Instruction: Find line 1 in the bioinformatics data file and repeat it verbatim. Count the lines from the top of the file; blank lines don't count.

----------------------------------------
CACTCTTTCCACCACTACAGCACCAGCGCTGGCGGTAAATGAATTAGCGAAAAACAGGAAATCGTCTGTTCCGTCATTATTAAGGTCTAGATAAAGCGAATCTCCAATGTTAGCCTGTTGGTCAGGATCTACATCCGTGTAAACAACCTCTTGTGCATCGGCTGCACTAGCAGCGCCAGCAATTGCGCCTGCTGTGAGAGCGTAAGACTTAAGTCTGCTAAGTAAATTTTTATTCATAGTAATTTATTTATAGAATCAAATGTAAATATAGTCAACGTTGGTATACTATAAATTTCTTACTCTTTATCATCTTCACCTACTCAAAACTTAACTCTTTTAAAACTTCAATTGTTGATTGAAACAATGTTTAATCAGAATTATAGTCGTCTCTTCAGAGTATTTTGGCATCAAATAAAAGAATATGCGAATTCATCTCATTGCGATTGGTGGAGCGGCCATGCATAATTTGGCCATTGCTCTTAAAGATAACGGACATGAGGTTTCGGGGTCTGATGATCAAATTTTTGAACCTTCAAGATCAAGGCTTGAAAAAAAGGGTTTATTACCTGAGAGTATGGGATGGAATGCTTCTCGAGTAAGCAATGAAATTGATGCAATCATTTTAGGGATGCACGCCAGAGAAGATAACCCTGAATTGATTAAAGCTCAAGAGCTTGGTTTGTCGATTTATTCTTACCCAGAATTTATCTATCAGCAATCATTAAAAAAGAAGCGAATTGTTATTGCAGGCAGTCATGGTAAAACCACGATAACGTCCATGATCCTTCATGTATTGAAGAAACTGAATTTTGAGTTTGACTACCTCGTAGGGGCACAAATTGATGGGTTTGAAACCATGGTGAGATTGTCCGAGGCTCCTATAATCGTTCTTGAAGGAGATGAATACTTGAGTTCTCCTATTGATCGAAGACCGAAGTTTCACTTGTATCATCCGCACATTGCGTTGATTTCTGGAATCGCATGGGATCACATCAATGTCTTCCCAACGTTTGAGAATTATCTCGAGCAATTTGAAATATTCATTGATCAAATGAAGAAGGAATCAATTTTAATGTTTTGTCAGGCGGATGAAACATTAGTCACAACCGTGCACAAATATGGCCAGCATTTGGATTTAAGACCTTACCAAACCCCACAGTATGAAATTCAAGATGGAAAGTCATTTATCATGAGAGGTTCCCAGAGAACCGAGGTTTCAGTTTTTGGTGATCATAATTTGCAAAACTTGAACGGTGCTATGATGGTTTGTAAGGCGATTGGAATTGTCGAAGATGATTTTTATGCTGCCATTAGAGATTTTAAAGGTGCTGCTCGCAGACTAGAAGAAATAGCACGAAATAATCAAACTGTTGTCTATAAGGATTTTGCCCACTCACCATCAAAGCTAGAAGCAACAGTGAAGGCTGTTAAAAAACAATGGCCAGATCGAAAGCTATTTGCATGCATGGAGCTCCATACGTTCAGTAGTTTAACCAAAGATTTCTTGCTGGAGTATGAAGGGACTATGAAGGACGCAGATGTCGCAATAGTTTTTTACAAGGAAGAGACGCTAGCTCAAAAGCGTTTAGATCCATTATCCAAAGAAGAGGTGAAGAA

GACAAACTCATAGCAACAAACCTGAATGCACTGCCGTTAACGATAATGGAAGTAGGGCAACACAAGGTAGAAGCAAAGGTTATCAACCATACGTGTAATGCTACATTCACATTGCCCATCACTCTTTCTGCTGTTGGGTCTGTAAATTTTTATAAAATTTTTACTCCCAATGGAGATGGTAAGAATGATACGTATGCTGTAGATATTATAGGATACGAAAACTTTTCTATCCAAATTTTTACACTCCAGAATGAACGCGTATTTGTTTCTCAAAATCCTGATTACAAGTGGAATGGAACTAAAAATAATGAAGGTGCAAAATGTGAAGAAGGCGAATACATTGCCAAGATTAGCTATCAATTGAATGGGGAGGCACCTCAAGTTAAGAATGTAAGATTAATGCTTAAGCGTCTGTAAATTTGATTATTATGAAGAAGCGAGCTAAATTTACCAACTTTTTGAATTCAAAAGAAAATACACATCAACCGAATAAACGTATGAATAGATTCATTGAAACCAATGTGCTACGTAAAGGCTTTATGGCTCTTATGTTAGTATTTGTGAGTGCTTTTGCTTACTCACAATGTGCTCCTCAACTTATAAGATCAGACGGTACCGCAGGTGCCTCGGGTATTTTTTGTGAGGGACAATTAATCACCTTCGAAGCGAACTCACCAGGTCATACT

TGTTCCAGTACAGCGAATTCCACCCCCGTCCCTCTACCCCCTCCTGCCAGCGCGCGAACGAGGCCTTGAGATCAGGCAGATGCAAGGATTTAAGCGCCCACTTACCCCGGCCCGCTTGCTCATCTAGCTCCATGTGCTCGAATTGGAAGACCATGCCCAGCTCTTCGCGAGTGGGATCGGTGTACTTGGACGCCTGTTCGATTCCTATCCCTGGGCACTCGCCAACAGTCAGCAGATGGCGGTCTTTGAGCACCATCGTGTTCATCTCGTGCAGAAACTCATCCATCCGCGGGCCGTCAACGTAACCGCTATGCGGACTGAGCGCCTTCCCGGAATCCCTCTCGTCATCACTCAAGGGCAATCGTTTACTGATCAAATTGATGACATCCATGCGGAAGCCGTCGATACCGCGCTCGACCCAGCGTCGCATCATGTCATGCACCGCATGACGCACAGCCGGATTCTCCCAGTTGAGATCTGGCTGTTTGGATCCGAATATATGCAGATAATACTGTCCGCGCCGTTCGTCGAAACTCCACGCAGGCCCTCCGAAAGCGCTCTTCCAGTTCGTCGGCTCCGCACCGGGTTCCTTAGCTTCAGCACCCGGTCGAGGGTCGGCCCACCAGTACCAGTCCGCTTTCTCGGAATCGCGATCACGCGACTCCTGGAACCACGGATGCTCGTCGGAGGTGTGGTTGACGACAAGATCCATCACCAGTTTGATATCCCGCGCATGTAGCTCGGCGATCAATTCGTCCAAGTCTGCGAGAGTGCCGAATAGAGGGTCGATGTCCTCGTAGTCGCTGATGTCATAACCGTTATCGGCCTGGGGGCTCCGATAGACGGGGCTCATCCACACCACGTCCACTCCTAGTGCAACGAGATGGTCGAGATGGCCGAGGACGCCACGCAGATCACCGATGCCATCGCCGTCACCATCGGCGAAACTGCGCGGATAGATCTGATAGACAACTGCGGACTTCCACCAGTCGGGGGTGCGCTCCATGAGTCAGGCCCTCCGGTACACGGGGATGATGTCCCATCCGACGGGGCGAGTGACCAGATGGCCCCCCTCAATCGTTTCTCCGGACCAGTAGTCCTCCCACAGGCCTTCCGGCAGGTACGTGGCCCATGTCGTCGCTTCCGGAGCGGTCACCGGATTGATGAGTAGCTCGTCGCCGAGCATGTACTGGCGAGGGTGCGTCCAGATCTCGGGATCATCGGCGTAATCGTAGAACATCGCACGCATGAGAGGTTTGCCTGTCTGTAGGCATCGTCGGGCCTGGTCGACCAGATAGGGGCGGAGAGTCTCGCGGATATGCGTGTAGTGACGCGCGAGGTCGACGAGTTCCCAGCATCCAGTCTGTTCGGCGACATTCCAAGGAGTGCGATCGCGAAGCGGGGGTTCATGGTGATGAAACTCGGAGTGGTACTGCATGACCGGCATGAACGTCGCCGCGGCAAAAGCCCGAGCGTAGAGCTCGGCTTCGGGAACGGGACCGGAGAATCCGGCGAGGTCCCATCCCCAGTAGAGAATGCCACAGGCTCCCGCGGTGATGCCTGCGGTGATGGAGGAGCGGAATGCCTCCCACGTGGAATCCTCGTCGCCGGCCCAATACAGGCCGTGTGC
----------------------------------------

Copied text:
CACTCTTTCCACCACTACAGCACCAGCGCTGGCGGTAAATGAATTAGCGAAAAACAGGAAATCGTCTGTTCCGTCATTATTAAGGTCTAGATAAAGCGAATCTCCAATGTTAGCCTGTTGGTCAGGATCTACATCCGTGTAAACAACCTCTTGTGCATCGGCTGCACTAGCAGCGCCAGCAATTGCGCCTGCTGTGAGAGCGTAAGACTTAAGTCTGCTAAGTAAATTTTTATTCATAGTAATTTATTTATAGAATCAAATGTAAATATAGTCAACGTTGGTATACTATAAATTTCTTACTCTTTATCATCTTCACCTACTCAAAACTTAACTCTTTTAAAACTTCAATTGTTGATTGAAACAATGTTTAATCAGAATTATAGTCGTCTCTTCAGAGTATTTTGGCATCAAATAAAAGAATATGCGAATTCATCTCATTGCGATTGGTGGAGCGGCCATGCATAATTTGGCCATTGCTCTTAAAGATAACGGACATGAGGTTTCGGGGTCTGATGATCAAATTTTTGAACCTTCAAGATCAAGGCTTGAAAAAAAGGGTTTATTACCTGAGAGTATGGGATGGAATGCTTCTCGAGTAAGCAATGAAATTGATGCAATCATTTTAGGGATGCACGCCAGAGAAGATAACCCTGAATTGATTAAAGCTCAAGAGCTTGGTTTGTCGATTTATTCTTACCCAGAATTTATCTATCAGCAATCATTAAAAAAGAAGCGAATTGTTATTGCAGGCAGTCATGGTAAAACCACGATAACGTCCATGATCCTTCATGTATTGAAGAAACTGAATTTTGAGTTTGACTACCTCGTAGGGGCACAAATTGATGGGTTTGAAACCATGGTGAGATTGTCCGAGGCTCCTATAATCGTTCTTGAAGGAGATGAATACTTGAGTTCTCCTATTGATCGAAGACCGAAGTTTCACTTGTATCATCCGCACATTGCGTTGATTTCTGGAATCGCATGGGATCACATCAATGTCTTCCCAACGTTTGAGAATTATCTCGAGCAATTTGAAATATTCATTGATCAAATGAAGAAGGAATCAATTTTAATGTTTTGTCAGGCGGATGAAACATTAGTCACAACCGTGCACAAATATGGCCAGCATTTGGATTTAAGACCTTACCAAACCCCACAGTATGAAATTCAAGATGGAAAGTCATTTATCATGAGAGGTTCCCAGAGAACCGAGGTTTCAGTTTTTGGTGATCATAATTTGCAAAACTTGAACGGTGCTATGATGGTTTGTAAGGCGATTGGAATTGTCGAAGATGATTTTTATGCTGCCATTAGAGATTTTAAAGGTGCTGCTCGCAGACTAGAAGAAATAGCACGAAATAATCAAACTGTTGTCTATAAGGATTTTGCCCACTCACCATCAAAGCTAGAAGCAACAGTGAAGGCTGTTAAAAAACAATGGCCAGATCGAAAGCTATTTGCATGCATGGAGCTCCATACGTTCAGTAGTTTAACCAAAGATTTCTTGCTGGAGTATGAAGGGACTATGAAGGACGCAGATGTCGCAATAGTTTTTTACAAGGAAGAGACGCTAGCTCAAAAGCGTTTAGATCCATTATCCAAAGAAGAGGTGAAGAA